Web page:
Scale bugs are most commonly found near the joints of your plants where the leaves connect to the stem. They are most commonly a tannish color and quite small. These pests burrow into the nooks and crannies of your plant and then begin eating it. Scale insects can cause your plant to turn yellow and drop leaves and if not caught soon enough, it can even kill them.
Like spider mites, when you notice scale bugs you will want to isolate your Monstera from the rest of your plants. Using an application of neem oil over all the surfaces of your plant can kill the bugs, but for heavy infestations, an insecticidal soap may be necessary.
Root rot is usually a direct result of overwatering and is common in lots of other types of plants as well.
If your plant is yellowing and seems lacklustre, check the soil. If it’s overly saturated you will want to pull it out and check the roots for rot. Healthy roots are varying shades of white, so if you see any brown or black roots, those are likely roots that are rotting.
If there are any healthy-looking roots left, you may be able to save your plant by removing the rotten roots and rinsing the healthy ones in room temperature water. Then place it in fresh healthy soil and be sure not to overwater it again as it recovers.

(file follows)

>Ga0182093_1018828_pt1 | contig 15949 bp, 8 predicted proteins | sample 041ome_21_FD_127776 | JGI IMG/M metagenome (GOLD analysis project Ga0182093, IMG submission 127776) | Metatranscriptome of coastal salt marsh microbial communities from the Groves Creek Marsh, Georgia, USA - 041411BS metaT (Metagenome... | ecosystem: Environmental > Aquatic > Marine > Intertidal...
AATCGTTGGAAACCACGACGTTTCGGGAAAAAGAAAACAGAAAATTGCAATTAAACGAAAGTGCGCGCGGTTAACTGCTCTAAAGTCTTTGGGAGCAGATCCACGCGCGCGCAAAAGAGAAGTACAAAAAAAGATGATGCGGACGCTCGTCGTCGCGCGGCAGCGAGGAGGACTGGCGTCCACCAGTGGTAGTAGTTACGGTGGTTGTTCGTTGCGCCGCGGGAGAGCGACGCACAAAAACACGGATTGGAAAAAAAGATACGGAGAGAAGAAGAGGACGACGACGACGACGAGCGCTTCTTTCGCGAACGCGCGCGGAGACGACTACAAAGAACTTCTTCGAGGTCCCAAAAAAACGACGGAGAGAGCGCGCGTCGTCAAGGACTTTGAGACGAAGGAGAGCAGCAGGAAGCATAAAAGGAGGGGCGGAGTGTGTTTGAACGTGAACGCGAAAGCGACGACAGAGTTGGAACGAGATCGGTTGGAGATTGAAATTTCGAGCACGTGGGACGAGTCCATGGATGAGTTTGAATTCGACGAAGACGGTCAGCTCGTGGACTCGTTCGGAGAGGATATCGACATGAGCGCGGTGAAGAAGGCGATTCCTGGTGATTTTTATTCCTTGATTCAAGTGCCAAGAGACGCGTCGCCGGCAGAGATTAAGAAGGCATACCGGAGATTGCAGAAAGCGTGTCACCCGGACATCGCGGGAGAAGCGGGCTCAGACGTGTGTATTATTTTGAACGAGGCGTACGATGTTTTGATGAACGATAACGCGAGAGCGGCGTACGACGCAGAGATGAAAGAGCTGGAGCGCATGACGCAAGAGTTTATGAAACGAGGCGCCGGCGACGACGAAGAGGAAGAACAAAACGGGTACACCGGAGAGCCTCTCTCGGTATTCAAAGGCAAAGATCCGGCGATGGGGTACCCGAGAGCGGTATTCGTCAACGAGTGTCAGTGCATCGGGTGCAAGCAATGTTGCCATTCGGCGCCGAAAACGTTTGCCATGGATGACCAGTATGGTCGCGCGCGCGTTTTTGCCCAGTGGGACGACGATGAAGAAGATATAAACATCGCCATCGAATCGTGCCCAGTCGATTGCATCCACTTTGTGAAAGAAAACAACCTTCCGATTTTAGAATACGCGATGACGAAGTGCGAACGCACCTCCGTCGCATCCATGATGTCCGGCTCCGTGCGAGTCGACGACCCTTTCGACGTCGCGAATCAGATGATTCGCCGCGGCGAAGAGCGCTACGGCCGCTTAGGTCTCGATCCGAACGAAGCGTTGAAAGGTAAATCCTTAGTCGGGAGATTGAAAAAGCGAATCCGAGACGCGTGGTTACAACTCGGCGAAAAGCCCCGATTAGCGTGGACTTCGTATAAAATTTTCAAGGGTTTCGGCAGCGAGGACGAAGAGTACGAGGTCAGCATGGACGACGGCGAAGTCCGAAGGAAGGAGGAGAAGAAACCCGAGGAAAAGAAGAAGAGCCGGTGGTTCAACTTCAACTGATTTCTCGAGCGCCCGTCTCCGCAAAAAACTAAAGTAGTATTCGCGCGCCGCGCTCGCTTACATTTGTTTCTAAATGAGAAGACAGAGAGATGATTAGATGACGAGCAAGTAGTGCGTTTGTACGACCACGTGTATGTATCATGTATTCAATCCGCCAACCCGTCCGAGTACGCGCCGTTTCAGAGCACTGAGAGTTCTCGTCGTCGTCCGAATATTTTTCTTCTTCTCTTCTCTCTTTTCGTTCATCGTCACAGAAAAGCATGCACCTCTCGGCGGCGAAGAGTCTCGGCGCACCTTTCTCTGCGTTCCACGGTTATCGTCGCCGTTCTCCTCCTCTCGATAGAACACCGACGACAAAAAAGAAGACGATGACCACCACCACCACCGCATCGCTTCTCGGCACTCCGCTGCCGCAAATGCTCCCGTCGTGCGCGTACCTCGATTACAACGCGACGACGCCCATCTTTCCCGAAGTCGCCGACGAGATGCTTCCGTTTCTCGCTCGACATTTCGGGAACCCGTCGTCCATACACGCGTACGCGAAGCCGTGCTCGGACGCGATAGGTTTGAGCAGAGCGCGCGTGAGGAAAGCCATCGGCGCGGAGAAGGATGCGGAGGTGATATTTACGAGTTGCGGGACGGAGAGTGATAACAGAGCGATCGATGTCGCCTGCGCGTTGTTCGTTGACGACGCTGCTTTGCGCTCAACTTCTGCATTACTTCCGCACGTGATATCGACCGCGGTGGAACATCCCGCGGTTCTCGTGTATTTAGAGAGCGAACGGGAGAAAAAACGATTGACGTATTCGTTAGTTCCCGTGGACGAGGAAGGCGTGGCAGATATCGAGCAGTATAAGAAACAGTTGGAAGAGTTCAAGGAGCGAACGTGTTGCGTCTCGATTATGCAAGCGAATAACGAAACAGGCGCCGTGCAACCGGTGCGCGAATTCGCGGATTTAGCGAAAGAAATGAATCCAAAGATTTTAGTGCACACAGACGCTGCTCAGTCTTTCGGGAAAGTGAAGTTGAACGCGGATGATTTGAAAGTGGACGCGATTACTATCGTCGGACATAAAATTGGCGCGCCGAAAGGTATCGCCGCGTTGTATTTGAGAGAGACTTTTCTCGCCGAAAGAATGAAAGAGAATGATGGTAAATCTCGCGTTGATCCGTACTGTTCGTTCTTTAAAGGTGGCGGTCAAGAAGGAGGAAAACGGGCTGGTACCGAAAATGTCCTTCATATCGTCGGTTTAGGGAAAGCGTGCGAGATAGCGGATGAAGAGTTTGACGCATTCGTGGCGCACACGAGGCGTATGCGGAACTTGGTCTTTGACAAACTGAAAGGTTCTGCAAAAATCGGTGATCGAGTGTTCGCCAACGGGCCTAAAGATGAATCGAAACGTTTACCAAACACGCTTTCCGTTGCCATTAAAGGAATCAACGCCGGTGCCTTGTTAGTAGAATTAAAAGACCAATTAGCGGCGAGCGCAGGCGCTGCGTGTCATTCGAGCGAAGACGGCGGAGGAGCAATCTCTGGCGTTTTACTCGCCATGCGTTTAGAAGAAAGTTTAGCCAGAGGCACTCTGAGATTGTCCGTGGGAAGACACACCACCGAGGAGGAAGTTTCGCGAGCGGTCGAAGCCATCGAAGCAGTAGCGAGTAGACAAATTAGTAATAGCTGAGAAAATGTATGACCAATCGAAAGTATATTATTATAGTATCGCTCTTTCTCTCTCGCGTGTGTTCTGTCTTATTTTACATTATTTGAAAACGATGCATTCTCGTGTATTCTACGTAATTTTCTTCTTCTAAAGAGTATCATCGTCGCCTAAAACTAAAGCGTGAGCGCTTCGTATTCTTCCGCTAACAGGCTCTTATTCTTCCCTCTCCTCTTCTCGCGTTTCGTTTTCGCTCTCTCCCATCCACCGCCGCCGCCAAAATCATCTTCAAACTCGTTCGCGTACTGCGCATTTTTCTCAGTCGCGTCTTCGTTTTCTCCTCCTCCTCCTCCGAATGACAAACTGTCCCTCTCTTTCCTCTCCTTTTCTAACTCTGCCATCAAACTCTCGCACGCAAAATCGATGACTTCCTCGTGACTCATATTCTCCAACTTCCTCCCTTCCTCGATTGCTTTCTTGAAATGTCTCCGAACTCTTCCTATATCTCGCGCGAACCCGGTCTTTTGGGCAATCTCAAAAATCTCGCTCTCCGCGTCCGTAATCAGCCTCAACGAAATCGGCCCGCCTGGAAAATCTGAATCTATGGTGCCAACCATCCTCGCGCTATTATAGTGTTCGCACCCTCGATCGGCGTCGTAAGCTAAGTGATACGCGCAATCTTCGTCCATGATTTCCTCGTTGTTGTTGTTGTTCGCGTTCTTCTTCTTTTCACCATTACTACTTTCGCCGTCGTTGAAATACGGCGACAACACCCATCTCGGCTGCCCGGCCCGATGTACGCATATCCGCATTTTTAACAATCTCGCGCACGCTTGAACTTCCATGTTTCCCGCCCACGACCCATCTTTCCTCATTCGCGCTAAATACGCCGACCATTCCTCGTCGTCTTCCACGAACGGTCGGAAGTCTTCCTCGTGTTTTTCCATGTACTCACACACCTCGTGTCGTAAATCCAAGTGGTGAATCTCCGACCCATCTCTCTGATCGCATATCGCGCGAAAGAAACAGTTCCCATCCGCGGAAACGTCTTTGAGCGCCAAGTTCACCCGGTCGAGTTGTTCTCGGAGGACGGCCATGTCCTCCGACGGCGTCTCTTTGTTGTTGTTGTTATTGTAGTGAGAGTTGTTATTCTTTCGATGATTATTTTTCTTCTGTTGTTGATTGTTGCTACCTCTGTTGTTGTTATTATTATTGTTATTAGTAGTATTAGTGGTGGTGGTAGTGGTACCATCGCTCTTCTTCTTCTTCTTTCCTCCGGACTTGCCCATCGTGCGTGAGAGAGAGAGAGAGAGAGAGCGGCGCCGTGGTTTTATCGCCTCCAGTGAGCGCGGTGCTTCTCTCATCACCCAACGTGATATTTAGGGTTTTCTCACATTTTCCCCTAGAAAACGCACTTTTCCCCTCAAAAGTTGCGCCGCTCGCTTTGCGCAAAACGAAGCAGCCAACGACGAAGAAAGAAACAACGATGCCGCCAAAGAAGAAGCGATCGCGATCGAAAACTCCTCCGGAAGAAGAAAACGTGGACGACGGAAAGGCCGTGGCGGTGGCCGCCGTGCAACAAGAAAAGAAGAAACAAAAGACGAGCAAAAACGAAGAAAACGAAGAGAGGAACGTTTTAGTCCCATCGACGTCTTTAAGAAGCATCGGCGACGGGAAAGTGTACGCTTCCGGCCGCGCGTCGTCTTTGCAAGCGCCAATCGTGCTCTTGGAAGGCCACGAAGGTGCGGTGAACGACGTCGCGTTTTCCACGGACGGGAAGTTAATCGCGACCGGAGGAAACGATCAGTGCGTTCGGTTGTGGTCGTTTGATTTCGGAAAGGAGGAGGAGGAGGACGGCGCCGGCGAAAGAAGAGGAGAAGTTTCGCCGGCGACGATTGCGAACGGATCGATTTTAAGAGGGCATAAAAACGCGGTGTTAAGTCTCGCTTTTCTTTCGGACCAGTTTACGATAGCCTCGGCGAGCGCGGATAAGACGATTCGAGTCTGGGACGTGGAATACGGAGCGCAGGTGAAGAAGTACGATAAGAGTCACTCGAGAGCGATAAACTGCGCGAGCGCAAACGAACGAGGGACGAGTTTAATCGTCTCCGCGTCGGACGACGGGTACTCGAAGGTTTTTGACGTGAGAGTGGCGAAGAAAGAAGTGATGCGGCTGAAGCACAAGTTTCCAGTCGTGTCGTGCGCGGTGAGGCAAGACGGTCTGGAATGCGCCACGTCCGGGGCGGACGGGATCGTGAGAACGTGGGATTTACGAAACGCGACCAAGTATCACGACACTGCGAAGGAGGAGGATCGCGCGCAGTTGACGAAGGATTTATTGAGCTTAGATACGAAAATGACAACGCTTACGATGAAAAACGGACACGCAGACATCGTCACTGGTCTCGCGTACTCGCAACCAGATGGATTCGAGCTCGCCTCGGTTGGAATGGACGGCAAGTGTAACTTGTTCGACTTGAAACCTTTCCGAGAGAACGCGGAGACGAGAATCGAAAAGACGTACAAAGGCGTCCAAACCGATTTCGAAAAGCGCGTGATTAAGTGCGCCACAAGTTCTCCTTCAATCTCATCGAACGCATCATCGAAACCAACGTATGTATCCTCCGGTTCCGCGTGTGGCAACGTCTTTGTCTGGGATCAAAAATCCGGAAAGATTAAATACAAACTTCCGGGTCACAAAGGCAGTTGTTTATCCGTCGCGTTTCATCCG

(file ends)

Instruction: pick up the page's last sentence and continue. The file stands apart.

If you notice small yellow or brown spots on your plant, this could be leaf spot. This plant disease is a fungus that will slowly eat away at your plant’s healthy leaves. If you believe your plant has leaf spot, it is best to isolate it from your other plants and then remove all affected leaves.
Having humidity that is too high can be a contributing factor to leaf spot, so make sure that if you have been misting, you stop until the symptoms are gone.
8. Natural Life Cycle
It’s not uncommon for even the healthiest plant to drop a few leaves here and there. Sometimes it may be frustrating, especially for newbies, to see that their plant has a yellow leaf that is barely hanging on or has fallen to the floor.
Before you panic though, keep in mind that it is natural for plants to shed their older leaves as they age and grow. At times it can seem random which leaves are yellowing and falling off, but your plant generally knows what it’s doing when it comes to the process.
If you are sure the other 7 reasons don’t apply to you, it’s probably safe to assume the leaf was just ready to go. If it is still attached, you should use a sharp pair of clean scissors to remove it, but if it’s already dropped, all you need to do is put it in the trash or compost pile.
I do recommend taking time to spend with your plants at minimum once a week, give them a good once over. Check the leaves for any signs of pests or diseases and make sure they seem happy.
Studies have shown that spending time in nature is actually a great stress reliever and can even lower your blood pressure, so weekly wellness checks on your plants are good for them and you.